Two brews, Fluffy Top Crop Session IPA and Grognak The Grodziskie, were listed as being “R&D” beers and ended up being two of my favorites. I’m usually not a Session IPA fan, as I often find them thin, but Fluffy Top Crop is one I can recommend. There’s more body and malt flavor than expected, but plenty of hop flavor and bitterness from Simcoe and Azacca as well. At only 4.5% it’s another one that feels bigger than expected.

Grognak The Grodziskie was my absolute favorite at Southern Yankee. For those of you who may not have had a Grodziskie, it’s a relatively rarely seen Polish style that features oak smoked malt in it’s grain bill. It’s also known as a Grätzer in German. Grognak is another Southern Yankee beer with a low abv (3.6%) that tastes great. The smoke flavor is very evident, but not as aggressive as often seen in smoke beer as lighter, less heavily smoked malts are used. Some people get heavy smoked meat flavors in smoked ales, but I didn’t taste much of that here, instead picking out light oak and smoky sweetness.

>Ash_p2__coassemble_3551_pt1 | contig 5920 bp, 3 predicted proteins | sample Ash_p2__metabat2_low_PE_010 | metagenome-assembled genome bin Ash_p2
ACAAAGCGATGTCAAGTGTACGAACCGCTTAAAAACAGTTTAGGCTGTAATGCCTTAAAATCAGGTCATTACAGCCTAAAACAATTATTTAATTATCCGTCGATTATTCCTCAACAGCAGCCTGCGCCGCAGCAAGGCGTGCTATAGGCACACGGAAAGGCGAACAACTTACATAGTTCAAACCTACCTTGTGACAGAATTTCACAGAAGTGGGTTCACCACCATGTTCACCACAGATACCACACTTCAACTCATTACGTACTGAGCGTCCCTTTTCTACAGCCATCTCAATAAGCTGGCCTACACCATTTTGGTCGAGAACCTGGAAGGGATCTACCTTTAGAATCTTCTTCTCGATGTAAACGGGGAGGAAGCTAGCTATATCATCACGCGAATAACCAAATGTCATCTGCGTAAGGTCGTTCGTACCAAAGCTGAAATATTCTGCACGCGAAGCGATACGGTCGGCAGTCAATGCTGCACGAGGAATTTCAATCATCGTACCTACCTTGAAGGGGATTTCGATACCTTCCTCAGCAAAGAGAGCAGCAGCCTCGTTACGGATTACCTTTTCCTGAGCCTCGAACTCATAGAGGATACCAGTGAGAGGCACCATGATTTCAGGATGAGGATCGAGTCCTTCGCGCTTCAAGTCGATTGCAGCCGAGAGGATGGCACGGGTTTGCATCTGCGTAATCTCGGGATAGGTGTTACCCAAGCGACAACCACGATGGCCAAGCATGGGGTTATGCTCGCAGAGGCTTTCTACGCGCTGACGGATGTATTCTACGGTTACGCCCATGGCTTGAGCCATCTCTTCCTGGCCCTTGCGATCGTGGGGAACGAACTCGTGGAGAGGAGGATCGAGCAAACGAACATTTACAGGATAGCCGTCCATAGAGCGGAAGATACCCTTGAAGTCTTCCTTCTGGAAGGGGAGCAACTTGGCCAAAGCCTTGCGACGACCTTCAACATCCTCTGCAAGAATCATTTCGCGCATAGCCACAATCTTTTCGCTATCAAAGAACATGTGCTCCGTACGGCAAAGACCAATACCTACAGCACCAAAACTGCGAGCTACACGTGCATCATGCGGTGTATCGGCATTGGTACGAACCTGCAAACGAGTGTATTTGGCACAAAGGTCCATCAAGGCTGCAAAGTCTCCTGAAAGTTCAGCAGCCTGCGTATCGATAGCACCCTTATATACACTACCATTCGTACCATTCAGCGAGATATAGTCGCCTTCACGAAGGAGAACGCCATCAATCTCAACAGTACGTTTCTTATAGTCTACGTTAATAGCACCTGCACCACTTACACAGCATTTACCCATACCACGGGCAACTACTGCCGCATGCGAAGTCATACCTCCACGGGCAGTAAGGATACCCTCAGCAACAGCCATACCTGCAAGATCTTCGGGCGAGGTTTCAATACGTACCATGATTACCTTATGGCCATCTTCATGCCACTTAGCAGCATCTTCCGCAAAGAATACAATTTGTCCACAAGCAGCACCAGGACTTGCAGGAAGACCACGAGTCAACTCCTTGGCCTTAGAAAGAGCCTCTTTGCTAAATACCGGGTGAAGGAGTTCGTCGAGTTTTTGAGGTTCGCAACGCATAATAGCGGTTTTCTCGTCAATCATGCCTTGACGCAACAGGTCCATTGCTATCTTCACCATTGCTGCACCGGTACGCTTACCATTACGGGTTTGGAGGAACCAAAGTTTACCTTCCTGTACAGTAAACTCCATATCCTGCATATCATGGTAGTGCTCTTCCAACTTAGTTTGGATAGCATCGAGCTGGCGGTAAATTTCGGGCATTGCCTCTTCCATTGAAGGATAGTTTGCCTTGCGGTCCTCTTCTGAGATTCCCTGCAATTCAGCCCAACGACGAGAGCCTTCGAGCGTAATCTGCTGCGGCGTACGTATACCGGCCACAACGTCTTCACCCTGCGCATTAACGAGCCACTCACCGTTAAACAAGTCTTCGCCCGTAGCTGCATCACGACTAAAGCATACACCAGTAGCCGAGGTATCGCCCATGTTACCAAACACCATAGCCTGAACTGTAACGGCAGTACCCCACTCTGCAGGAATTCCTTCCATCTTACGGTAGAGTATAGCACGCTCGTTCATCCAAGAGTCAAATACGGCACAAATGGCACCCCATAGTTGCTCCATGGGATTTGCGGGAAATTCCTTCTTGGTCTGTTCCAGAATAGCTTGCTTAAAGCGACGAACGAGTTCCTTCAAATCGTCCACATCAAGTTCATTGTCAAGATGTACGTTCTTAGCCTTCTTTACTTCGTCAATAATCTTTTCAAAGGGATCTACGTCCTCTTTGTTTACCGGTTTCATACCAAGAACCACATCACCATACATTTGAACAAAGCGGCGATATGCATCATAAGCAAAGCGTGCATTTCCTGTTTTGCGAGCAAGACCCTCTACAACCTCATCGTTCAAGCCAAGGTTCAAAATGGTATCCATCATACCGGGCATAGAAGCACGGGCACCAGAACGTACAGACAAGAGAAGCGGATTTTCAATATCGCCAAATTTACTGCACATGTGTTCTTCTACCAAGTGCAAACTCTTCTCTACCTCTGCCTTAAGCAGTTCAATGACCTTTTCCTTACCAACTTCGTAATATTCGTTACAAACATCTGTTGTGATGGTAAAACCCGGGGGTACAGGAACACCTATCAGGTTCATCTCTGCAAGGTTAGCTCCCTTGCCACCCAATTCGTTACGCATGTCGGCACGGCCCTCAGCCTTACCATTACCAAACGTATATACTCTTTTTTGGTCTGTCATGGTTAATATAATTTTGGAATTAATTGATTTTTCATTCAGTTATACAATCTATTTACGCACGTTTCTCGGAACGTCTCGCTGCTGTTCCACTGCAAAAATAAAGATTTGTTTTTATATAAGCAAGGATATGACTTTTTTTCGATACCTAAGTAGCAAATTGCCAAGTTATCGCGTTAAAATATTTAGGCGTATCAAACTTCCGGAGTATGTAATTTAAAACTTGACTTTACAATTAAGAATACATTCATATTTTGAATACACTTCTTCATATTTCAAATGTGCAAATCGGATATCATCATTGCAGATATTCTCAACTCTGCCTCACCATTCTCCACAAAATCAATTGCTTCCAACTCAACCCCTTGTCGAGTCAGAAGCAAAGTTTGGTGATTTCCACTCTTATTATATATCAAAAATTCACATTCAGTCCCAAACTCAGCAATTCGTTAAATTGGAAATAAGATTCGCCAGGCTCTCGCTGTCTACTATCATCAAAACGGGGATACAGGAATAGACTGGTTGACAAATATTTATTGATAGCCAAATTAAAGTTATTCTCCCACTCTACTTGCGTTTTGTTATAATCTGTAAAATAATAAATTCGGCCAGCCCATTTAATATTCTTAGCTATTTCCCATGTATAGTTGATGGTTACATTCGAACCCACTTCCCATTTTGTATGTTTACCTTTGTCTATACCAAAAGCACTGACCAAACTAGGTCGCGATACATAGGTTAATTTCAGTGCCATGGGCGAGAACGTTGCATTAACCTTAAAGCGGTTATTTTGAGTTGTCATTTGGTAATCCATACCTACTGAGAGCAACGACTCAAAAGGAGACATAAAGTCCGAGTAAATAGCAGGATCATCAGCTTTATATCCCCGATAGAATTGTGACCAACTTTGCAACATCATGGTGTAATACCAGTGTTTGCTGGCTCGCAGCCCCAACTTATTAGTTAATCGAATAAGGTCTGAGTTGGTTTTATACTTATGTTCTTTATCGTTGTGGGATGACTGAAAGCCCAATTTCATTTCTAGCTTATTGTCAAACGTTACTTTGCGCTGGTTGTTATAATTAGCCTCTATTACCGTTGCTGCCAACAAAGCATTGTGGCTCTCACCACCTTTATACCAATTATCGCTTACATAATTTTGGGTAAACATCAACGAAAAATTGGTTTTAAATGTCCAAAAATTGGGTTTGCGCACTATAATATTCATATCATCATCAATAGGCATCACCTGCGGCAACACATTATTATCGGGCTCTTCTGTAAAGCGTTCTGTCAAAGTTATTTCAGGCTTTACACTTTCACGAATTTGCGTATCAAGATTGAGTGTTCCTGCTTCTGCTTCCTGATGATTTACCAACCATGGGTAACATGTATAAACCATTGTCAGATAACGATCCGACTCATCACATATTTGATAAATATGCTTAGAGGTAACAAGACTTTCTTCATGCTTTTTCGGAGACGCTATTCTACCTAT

It appears the brewery will rotate beers fairly frequently, with a handful such as Foolish Monk, Porter’s Porter, Who’s Paul?, and Dope Village being mainstays. Southern Yankee’s website lists a lot of beers planned for the future. Talk at the grand opening was that a trio of beers from the Weizen family will be released in the near future. I’m looking forward to future releases after enjoying all ten launch beers. With an inviting taproom, great service, and solid brews I can easily recommend giving Southern Yankee Beer Company a visit.

Address: 930 FM 1960, Ste G, Houston, Texas, 77073
Phone: (832) 596-9681
Hours: Fri: 12p-12a, Sat: 12p-12a, Sun:12p-9p


One comment

Leave a Reply

This site uses Akismet to reduce spam. Learn how your comment data is processed.